Twelfth Sunday after Pentecost August 16, 2015
Our fond memories often involve food. When we’re stressed, we are inclined to crave the food that comforted us when we were children, safe at home. These comfort foods fill our bellies, and they also satisfy the emotional hunger that has resulted from the worries of our adult lives. Our comfort foods are different for each of us, but they often involve some kind of bread: the smell of Mom’s homemade yeast rolls fresh from the oven or of hot biscuits dripping with butter are a couple of examples.
Bread is a basic element in the diet of nearly every culture; so Jesus’ words, “I am the bread of life,” evoke an image that resonates with followers of Jesus Christ worldwide. But while bread may be a comfort food for us, those words were far from comforting for the skeptical, questioning crowds to whom Jesus spoke.
Jesus, who often used rich poetic images in his teaching, was introducing a new “menu item” to the spiritual diet of his listeners, and a lot of them weren’t sure they wanted to sample the offered feast. Those words were shocking! “Eat his flesh? Drink his blood? No thanks! Let’s stick with what we’re accustomed to.”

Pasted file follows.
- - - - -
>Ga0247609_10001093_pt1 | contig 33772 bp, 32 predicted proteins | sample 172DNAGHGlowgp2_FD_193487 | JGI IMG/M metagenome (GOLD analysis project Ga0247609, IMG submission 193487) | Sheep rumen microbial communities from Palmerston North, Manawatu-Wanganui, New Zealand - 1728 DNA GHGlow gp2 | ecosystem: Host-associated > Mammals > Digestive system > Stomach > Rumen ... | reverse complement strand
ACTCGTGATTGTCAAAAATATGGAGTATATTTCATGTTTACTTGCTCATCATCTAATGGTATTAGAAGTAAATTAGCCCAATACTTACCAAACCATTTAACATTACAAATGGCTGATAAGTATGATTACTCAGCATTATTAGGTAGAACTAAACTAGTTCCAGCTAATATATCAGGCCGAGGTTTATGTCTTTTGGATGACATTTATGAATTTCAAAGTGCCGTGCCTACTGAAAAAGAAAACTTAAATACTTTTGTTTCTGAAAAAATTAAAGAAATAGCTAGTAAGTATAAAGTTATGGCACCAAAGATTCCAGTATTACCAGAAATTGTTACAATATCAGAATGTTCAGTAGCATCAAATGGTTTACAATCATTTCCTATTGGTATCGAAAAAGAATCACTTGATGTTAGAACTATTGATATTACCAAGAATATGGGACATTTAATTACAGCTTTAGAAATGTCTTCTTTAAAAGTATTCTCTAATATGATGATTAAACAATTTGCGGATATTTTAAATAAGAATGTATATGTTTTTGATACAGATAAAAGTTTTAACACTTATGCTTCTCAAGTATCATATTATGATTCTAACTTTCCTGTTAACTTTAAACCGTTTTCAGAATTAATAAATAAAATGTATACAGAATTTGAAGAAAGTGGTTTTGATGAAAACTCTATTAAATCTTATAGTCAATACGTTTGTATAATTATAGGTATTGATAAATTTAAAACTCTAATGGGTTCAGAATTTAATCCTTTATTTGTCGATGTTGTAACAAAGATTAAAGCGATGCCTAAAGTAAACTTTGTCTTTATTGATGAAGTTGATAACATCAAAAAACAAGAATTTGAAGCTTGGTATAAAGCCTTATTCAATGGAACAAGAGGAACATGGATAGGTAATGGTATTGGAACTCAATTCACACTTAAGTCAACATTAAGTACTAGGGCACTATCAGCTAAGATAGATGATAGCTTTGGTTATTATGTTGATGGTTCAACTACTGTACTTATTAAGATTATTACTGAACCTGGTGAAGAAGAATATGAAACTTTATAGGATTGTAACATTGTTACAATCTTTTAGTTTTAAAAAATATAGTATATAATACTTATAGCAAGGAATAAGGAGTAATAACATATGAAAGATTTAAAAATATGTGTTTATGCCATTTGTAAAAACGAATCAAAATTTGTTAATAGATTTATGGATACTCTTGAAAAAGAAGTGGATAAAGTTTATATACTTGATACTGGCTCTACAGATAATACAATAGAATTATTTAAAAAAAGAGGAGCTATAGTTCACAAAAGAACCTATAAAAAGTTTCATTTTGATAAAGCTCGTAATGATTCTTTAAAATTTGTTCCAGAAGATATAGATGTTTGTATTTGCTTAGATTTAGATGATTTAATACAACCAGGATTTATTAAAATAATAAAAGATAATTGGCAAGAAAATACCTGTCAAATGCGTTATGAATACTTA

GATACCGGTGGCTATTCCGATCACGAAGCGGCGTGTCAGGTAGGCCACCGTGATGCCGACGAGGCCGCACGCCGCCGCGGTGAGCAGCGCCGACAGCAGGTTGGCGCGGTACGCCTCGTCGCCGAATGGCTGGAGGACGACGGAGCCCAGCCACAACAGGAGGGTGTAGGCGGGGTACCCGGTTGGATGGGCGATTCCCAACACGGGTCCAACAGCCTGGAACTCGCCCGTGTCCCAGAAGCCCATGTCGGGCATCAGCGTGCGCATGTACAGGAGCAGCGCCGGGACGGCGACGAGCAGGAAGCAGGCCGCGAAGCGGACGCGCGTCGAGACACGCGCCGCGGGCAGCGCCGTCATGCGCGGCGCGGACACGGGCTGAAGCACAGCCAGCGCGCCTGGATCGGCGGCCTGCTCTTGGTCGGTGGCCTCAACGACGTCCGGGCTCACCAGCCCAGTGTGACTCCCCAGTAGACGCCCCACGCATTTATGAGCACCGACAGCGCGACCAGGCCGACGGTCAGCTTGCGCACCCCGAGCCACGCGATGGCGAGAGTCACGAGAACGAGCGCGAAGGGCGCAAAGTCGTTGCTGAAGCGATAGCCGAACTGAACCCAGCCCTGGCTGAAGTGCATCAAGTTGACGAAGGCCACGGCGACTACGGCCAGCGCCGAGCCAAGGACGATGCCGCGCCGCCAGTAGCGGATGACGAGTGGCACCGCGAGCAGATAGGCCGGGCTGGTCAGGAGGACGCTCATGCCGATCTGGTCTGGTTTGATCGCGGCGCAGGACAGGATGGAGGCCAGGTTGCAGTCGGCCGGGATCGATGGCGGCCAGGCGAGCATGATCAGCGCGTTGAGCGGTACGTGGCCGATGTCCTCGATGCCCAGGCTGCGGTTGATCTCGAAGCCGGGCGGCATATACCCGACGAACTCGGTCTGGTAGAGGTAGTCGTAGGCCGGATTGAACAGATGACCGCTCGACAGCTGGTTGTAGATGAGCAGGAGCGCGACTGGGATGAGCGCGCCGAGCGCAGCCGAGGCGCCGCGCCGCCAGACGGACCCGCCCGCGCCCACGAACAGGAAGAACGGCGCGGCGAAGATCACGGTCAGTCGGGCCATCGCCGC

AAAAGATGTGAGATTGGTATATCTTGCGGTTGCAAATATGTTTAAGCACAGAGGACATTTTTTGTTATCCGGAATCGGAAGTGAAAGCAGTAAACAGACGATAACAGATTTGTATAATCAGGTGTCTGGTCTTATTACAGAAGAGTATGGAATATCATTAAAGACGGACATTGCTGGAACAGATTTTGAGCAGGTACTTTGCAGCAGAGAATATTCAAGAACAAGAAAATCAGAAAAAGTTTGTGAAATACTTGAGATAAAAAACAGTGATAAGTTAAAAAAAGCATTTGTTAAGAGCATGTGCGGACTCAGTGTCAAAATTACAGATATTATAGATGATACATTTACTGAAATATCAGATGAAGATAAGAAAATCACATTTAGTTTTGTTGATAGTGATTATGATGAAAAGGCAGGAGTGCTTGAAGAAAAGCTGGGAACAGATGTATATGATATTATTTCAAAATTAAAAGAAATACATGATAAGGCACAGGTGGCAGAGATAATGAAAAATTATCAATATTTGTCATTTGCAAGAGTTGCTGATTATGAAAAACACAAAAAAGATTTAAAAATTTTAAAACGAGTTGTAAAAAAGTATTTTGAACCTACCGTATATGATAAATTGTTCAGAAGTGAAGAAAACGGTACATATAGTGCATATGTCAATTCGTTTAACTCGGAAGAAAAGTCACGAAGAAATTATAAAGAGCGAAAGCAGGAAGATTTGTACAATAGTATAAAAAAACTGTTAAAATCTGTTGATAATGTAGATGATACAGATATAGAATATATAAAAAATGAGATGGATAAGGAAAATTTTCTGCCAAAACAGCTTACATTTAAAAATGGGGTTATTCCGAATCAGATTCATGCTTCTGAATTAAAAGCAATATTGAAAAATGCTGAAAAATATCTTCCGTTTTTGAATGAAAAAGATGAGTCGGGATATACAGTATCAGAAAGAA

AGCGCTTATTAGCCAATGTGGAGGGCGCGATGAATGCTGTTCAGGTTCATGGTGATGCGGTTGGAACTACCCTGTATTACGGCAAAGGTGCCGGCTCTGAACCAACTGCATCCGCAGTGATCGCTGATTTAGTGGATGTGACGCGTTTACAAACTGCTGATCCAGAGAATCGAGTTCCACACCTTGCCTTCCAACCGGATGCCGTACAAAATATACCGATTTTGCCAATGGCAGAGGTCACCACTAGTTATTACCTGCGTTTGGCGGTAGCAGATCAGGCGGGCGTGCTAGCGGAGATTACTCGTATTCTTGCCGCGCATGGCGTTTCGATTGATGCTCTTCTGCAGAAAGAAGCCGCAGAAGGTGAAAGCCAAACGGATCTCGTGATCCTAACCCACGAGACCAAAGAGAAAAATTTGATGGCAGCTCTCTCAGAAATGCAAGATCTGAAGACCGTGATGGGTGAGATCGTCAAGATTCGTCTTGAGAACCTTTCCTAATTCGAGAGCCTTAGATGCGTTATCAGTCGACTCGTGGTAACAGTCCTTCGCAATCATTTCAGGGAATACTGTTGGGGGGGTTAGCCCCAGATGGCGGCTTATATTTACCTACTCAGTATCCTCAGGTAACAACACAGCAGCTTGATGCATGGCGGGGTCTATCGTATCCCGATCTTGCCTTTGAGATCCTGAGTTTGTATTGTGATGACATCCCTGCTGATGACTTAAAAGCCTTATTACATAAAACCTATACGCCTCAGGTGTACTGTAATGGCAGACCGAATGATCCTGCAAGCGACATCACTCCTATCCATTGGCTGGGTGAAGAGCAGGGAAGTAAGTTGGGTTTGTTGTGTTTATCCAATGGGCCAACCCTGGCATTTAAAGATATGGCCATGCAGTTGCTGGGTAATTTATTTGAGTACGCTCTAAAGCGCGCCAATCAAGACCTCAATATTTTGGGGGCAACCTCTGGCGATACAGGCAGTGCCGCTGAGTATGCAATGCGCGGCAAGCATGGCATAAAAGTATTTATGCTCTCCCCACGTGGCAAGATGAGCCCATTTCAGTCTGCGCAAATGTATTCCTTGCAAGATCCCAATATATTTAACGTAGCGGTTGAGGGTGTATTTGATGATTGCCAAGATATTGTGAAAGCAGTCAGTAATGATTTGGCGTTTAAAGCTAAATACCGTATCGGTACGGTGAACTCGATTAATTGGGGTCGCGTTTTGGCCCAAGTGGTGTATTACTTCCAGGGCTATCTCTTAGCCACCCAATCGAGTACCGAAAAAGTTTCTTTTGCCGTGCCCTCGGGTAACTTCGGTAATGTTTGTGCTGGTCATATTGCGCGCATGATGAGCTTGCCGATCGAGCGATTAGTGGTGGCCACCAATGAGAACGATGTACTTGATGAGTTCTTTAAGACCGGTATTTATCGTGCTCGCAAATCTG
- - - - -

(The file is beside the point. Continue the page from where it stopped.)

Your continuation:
But Jesus didn’t intend for his words to be comforting. Jesus wanted his listeners—and he wants us—to understand that his own life and his own sacrifice have to be the fundamental elements of our spiritual diet. If we continue to take comfort in what the world offers, our spirits will starve.
Psalm 34:8 gives us the words, “Taste and see that the LORD is good.” When we recognize that Jesus is basic to our lives, we will always crave the “comfort food” that he has prepared for us.
Willie Israel, pastor, Rolling Hills Moravian Church, Longwood, Florida